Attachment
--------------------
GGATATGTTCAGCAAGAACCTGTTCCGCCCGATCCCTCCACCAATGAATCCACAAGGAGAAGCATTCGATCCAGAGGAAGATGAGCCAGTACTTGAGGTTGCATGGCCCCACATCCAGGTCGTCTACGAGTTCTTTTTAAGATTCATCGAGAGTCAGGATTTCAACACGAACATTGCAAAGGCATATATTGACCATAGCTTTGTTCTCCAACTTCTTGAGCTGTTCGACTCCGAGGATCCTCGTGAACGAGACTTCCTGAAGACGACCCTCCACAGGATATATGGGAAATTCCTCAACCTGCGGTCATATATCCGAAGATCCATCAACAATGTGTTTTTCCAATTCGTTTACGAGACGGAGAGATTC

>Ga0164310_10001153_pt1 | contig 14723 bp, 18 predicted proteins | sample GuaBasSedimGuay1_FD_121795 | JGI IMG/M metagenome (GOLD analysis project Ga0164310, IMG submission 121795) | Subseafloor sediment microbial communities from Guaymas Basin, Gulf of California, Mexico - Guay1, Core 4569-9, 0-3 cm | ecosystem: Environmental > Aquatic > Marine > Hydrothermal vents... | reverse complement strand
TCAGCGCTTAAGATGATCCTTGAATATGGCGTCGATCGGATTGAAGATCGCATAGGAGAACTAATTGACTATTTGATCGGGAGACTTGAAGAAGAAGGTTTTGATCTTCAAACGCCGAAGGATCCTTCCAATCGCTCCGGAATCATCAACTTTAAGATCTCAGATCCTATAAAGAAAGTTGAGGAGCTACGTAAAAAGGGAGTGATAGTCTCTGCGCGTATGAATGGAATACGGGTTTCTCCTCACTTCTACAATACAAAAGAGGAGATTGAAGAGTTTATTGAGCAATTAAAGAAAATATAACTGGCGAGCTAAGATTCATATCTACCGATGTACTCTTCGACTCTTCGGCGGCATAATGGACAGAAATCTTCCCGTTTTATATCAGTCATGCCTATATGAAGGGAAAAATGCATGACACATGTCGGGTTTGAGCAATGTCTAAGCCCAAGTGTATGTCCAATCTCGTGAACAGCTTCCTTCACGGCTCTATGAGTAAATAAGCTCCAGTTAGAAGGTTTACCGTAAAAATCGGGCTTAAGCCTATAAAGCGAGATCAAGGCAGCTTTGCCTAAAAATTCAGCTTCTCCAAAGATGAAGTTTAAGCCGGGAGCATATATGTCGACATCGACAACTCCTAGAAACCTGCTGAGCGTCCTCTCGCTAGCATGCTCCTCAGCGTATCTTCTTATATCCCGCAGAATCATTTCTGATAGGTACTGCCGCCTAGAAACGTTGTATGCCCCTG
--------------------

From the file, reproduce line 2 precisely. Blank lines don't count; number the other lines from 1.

>Ga0164310_10001153_pt1 | contig 14723 bp, 18 predicted proteins | sample GuaBasSedimGuay1_FD_121795 | JGI IMG/M metagenome (GOLD analysis project Ga0164310, IMG submission 121795) | Subseafloor sediment microbial communities from Guaymas Basin, Gulf of California, Mexico - Guay1, Core 4569-9, 0-3 cm | ecosystem: Environmental > Aquatic > Marine > Hydrothermal vents... | reverse complement strand